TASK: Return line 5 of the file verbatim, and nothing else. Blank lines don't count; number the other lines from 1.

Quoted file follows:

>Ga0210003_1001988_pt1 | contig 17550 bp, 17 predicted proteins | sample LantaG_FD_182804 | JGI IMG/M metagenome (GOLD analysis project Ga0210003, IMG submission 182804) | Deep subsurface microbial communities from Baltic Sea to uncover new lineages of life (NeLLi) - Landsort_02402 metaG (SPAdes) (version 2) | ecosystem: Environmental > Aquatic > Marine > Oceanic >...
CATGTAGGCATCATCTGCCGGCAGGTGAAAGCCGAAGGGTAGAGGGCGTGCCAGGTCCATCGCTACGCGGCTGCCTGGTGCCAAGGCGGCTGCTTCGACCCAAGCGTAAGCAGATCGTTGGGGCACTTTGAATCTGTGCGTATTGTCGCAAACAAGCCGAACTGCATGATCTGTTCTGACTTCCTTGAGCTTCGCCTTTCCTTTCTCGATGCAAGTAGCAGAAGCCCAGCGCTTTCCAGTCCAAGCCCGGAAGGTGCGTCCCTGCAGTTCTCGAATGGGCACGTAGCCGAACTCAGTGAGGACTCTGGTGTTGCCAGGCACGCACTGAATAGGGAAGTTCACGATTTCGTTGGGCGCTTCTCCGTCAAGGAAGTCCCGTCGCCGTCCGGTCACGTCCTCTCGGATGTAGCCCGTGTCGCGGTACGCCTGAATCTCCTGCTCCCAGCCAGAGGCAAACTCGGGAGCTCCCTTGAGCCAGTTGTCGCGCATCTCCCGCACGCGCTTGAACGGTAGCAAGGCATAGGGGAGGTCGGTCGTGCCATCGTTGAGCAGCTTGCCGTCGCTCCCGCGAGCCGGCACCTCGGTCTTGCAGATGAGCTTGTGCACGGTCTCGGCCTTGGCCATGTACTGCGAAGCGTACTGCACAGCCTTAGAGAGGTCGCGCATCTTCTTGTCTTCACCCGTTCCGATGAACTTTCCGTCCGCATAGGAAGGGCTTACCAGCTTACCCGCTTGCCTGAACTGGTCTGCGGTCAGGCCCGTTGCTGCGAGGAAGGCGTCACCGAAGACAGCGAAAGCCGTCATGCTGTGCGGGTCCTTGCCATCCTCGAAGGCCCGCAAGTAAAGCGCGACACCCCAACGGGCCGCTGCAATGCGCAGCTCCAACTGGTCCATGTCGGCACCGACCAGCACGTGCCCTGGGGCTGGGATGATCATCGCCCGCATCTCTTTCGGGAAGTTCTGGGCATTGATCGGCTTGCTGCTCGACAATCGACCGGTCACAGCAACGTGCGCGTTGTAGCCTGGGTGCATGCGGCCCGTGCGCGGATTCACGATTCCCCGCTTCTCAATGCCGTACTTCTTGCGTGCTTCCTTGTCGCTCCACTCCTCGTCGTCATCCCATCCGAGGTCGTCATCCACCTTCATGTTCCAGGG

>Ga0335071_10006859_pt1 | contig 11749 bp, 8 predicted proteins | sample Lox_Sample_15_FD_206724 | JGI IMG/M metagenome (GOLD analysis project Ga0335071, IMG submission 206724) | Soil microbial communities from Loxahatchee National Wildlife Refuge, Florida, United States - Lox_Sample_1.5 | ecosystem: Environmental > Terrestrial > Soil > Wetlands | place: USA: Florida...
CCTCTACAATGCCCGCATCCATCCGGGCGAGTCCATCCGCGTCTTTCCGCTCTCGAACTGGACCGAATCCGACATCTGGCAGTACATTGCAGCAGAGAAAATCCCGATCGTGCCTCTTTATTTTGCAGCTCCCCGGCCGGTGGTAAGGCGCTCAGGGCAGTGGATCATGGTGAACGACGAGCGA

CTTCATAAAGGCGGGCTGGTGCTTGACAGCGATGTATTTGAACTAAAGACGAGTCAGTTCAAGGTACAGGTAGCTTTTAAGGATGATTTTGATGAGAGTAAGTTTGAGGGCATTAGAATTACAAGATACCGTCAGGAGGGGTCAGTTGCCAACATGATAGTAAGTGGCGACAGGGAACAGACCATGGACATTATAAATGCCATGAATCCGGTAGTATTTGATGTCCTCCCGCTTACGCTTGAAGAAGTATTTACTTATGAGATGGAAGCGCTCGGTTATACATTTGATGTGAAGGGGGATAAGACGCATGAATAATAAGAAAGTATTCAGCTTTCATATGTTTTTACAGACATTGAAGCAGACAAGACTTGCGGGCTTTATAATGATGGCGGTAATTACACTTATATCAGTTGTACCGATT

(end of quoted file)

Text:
CTTCATAAAGGCGGGCTGGTGCTTGACAGCGATGTATTTGAACTAAAGACGAGTCAGTTCAAGGTACAGGTAGCTTTTAAGGATGATTTTGATGAGAGTAAGTTTGAGGGCATTAGAATTACAAGATACCGTCAGGAGGGGTCAGTTGCCAACATGATAGTAAGTGGCGACAGGGAACAGACCATGGACATTATAAATGCCATGAATCCGGTAGTATTTGATGTCCTCCCGCTTACGCTTGAAGAAGTATTTACTTATGAGATGGAAGCGCTCGGTTATACATTTGATGTGAAGGGGGATAAGACGCATGAATAATAAGAAAGTATTCAGCTTTCATATGTTTTTACAGACATTGAAGCAGACAAGACTTGCGGGCTTTATAATGATGGCGGTAATTACACTTATATCAGTTGTACCGATT